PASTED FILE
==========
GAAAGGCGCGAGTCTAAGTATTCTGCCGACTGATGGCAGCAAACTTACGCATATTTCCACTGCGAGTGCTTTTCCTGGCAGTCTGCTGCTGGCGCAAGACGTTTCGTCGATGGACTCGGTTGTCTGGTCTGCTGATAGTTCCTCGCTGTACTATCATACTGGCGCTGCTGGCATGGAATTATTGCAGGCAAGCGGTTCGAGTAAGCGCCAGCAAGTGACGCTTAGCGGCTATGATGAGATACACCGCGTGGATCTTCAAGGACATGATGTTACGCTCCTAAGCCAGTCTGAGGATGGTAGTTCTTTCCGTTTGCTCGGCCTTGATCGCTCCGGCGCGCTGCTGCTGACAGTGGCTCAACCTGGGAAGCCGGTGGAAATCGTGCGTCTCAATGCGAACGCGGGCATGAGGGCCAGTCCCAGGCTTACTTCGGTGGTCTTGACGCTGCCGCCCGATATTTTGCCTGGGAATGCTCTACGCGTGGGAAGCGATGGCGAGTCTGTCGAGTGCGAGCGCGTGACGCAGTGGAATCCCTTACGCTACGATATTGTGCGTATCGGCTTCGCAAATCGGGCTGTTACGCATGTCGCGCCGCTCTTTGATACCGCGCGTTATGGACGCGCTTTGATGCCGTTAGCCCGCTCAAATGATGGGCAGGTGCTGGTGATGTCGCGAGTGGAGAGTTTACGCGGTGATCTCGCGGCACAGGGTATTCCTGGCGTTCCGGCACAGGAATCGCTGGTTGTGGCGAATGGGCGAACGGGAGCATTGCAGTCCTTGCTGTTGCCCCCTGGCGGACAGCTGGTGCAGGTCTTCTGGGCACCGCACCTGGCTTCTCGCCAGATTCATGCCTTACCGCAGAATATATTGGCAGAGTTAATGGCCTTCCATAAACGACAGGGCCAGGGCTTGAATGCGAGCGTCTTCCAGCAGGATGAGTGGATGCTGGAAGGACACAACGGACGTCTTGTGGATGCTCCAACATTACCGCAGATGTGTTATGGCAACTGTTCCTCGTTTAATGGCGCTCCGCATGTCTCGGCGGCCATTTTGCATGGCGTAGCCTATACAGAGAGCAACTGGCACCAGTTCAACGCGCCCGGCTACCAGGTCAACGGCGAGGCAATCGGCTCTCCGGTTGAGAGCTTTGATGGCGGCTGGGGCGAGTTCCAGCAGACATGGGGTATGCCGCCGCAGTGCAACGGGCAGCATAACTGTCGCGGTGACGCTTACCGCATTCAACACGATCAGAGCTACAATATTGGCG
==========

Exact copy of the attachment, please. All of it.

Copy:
GAAAGGCGCGAGTCTAAGTATTCTGCCGACTGATGGCAGCAAACTTACGCATATTTCCACTGCGAGTGCTTTTCCTGGCAGTCTGCTGCTGGCGCAAGACGTTTCGTCGATGGACTCGGTTGTCTGGTCTGCTGATAGTTCCTCGCTGTACTATCATACTGGCGCTGCTGGCATGGAATTATTGCAGGCAAGCGGTTCGAGTAAGCGCCAGCAAGTGACGCTTAGCGGCTATGATGAGATACACCGCGTGGATCTTCAAGGACATGATGTTACGCTCCTAAGCCAGTCTGAGGATGGTAGTTCTTTCCGTTTGCTCGGCCTTGATCGCTCCGGCGCGCTGCTGCTGACAGTGGCTCAACCTGGGAAGCCGGTGGAAATCGTGCGTCTCAATGCGAACGCGGGCATGAGGGCCAGTCCCAGGCTTACTTCGGTGGTCTTGACGCTGCCGCCCGATATTTTGCCTGGGAATGCTCTACGCGTGGGAAGCGATGGCGAGTCTGTCGAGTGCGAGCGCGTGACGCAGTGGAATCCCTTACGCTACGATATTGTGCGTATCGGCTTCGCAAATCGGGCTGTTACGCATGTCGCGCCGCTCTTTGATACCGCGCGTTATGGACGCGCTTTGATGCCGTTAGCCCGCTCAAATGATGGGCAGGTGCTGGTGATGTCGCGAGTGGAGAGTTTACGCGGTGATCTCGCGGCACAGGGTATTCCTGGCGTTCCGGCACAGGAATCGCTGGTTGTGGCGAATGGGCGAACGGGAGCATTGCAGTCCTTGCTGTTGCCCCCTGGCGGACAGCTGGTGCAGGTCTTCTGGGCACCGCACCTGGCTTCTCGCCAGATTCATGCCTTACCGCAGAATATATTGGCAGAGTTAATGGCCTTCCATAAACGACAGGGCCAGGGCTTGAATGCGAGCGTCTTCCAGCAGGATGAGTGGATGCTGGAAGGACACAACGGACGTCTTGTGGATGCTCCAACATTACCGCAGATGTGTTATGGCAACTGTTCCTCGTTTAATGGCGCTCCGCATGTCTCGGCGGCCATTTTGCATGGCGTAGCCTATACAGAGAGCAACTGGCACCAGTTCAACGCGCCCGGCTACCAGGTCAACGGCGAGGCAATCGGCTCTCCGGTTGAGAGCTTTGATGGCGGCTGGGGCGAGTTCCAGCAGACATGGGGTATGCCGCCGCAGTGCAACGGGCAGCATAACTGTCGCGGTGACGCTTACCGCATTCAACACGATCAGAGCTACAATATTGGCG